HOA meeting Seats


http://www2.ku.edu/~sfcenter/Campbell-round-table.jpg

Where you sit in a meeting that determines where you are. Foreign diplomats are particularly careful in choosing the shape of the table and sits next to who, from the slightest misstep can have disastrous results. King Arthur held their meetings at the round table so everyone can participate freely without the king dictating the debate. There are lessons to be learned from this experience that can be applied millennia to deal with HOAs and membership meetings. Each format requires different considerations seats.

Board meetings are designed for regular business transactions for the care and welfare of millions of dollars frequency of active members. As such, they should be held at places and times conducive to business. Meetings held in someone’s home, be a challenge.

At Council meetings start. Members are entitled to attend board meetings as an audience, not participants in the discussion or vote. To facilitate this right, there should be seats for a reasonable number of them. If meetings are held in small rooms with space only for the board, guests are shut out and the impression is that they are welcome. They look for the house has wider to accommodate so much advice and guests.

Avoid the use of living rooms with the exception of guest seating. It is very difficult to juggle the documents or take notes while sitting in a Lazy Boy. Meetings should be held at a table large enough to extend the programs, reports and other documents without having to continuously mix the pile. If using a kitchen table, remove everything except items meeting. Turn off cell phones home and during the meeting because the sound is always interrupted the discussion and pull someone out of the company in question.

If a pit boss, the president should sit down and address the meeting. The head of the table is the historical place of authority and no reason to buck tradition. The secretary records should sit at the opposite end of the table so that all directors can be more easily seen and heard. Customers should not sit at the table meeting of the board as this is an invitation to participate actively in the business.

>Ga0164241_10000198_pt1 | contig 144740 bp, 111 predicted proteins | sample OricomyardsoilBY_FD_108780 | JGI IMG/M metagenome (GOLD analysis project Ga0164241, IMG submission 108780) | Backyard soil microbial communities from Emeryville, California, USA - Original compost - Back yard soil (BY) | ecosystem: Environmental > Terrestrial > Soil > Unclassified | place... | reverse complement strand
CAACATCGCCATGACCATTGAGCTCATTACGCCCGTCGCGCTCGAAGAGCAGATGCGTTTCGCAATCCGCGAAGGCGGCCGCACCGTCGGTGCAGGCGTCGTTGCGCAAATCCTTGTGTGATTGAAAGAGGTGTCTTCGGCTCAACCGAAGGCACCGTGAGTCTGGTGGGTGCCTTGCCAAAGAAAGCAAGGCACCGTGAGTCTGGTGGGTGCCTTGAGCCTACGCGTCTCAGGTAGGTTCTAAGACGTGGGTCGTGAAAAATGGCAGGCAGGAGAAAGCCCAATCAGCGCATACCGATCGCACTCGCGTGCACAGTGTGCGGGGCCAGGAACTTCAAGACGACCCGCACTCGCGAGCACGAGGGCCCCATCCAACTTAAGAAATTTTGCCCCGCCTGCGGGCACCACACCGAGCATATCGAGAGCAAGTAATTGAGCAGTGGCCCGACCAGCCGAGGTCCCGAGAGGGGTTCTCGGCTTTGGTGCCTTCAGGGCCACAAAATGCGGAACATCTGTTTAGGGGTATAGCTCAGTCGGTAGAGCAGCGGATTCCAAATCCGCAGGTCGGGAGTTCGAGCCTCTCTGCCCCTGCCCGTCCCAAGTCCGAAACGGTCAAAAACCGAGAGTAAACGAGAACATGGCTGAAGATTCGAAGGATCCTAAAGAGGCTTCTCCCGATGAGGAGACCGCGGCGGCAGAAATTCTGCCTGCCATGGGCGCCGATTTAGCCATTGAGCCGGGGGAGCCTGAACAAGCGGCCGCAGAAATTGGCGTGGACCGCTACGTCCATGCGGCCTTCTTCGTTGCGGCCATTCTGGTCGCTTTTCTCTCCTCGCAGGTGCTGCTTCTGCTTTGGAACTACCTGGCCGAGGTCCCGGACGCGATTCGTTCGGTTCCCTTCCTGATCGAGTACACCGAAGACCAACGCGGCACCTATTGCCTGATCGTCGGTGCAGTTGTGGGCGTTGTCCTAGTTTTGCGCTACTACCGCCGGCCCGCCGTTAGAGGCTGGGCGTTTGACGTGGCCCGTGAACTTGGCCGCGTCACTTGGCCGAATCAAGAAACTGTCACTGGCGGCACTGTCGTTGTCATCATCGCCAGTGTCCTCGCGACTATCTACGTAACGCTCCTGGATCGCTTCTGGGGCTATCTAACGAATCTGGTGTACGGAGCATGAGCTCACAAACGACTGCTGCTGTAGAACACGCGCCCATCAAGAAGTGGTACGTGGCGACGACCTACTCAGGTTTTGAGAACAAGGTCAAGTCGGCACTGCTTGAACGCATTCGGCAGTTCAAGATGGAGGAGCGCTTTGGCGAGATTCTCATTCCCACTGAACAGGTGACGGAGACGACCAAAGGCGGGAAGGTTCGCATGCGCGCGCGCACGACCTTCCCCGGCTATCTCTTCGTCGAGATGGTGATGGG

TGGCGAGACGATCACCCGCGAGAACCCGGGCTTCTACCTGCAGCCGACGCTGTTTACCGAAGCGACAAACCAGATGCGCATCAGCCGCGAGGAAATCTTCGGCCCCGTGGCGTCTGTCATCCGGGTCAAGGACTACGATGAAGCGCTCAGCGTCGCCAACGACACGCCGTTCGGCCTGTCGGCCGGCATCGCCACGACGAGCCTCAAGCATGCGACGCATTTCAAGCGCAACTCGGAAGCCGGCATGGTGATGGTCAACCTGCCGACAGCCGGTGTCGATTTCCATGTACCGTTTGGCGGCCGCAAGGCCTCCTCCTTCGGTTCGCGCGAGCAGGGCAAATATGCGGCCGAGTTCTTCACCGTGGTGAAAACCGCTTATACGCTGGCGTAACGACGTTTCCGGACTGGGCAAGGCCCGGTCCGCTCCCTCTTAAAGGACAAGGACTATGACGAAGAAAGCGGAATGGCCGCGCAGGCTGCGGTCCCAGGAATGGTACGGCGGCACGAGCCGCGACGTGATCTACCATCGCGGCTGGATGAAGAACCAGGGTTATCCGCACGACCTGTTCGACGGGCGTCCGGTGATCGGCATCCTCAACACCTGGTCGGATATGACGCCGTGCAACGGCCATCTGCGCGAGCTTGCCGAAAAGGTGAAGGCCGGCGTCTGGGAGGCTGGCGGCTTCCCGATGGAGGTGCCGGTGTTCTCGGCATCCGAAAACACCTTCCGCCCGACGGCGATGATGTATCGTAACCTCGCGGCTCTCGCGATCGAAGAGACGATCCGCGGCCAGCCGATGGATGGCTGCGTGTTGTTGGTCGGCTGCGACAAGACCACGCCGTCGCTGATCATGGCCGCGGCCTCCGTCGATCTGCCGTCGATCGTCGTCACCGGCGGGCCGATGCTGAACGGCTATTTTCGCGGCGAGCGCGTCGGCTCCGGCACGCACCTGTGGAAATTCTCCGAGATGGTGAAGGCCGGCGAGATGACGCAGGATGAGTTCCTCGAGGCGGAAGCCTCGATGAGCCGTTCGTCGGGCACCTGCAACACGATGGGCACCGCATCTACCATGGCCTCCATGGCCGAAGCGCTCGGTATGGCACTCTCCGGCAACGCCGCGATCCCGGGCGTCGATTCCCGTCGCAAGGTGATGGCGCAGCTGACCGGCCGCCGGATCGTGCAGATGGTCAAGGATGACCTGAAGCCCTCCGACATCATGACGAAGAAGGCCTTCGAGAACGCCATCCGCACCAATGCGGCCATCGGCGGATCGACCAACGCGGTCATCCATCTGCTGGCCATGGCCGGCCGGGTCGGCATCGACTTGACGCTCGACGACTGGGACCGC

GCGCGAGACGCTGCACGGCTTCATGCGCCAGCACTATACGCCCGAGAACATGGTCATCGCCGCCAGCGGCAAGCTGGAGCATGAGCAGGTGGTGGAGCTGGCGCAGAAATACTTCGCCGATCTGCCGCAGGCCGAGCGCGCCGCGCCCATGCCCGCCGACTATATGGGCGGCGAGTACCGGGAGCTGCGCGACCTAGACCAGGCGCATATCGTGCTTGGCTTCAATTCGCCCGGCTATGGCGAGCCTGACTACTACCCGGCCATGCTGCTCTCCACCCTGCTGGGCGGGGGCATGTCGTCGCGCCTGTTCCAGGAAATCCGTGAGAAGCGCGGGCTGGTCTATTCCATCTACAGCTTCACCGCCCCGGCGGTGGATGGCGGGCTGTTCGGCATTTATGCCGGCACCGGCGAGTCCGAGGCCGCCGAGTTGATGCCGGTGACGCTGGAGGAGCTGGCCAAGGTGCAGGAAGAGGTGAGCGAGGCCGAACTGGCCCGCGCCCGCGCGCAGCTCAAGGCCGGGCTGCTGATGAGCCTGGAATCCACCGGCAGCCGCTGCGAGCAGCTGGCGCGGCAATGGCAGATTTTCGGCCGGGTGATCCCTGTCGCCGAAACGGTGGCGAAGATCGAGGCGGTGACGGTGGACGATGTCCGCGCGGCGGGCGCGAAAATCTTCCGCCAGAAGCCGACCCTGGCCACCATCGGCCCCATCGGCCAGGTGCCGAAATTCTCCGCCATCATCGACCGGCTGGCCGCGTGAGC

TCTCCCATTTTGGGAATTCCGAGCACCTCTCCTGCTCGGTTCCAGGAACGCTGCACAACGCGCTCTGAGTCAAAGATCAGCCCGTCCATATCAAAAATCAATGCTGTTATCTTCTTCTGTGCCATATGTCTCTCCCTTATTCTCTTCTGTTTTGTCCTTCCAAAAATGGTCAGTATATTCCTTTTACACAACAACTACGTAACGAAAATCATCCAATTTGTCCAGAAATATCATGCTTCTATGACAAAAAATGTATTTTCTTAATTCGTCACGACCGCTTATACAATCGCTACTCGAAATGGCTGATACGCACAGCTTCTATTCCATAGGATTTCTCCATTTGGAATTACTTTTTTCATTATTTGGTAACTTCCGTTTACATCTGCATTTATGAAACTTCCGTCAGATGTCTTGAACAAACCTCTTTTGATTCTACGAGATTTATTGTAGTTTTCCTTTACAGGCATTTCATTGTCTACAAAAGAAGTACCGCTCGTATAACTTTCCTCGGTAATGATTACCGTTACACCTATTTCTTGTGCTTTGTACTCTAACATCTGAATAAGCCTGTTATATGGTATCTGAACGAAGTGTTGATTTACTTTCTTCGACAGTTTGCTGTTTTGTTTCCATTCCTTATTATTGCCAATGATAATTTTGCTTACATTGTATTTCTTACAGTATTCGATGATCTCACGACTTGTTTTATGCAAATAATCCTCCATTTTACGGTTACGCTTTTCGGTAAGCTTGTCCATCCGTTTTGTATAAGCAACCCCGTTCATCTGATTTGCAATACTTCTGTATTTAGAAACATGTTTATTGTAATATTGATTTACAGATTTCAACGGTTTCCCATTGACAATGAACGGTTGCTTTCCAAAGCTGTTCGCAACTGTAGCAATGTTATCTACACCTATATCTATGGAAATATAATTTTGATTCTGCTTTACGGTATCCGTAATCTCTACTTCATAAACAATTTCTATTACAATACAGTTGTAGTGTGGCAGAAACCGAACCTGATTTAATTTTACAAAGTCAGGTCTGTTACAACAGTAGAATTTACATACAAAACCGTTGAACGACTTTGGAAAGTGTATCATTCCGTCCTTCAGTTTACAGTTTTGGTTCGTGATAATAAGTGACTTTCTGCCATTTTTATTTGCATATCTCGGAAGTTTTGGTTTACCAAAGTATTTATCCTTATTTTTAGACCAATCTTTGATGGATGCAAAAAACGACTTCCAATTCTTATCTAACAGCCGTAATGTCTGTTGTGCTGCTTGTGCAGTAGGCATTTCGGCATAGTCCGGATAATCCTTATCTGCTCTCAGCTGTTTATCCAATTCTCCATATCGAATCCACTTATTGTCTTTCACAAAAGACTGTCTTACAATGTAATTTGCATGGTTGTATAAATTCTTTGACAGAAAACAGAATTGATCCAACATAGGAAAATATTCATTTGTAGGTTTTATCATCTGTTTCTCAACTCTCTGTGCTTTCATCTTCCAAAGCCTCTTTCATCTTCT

Avoid the temptation to have the board to guests as a “panel”. This format of seats also invites the participation of the guests and makes it difficult for the board to talk to each other.

Formal meetings of the Board Ideally the board should meet in a place that is designed for meetings. Basics include a large conference table, good lighting, bathrooms, climate control and room for guests. If none exists in the HOA, find meeting rooms in the area of ​​community centers, libraries and churches. They can be closer and cheaper than you think.

There are several advantages to advance “the kitchen” in a formal meeting. The potential for distraction is greatly reduced: no phones, food, television, children, dogs and neighbors. The business meeting takes a real “business” of nature. People are less likely to remain in this environment or get into long discussions. As with the meetings at home, the seats must be appropriate for the board and the guests together at the conference table and invited to one side.

Annual meetings of Owners Association. These meetings should be carefully choreographed. Always keep them in a formal meeting place large enough to accommodate all the owners. Usually take ownership of gallery style with the board on a table in the head unless your group is small enough to fit around a round table of King Arthur. Ideally, the head of the table should be “half moon” or “U” so that all managers can see each other and the audience. Prevent the board feel like panel unless the meeting is intended to be a question and answer session with the directors of the “line of fire.” Make sure you have adequate sound system, if the room requires it.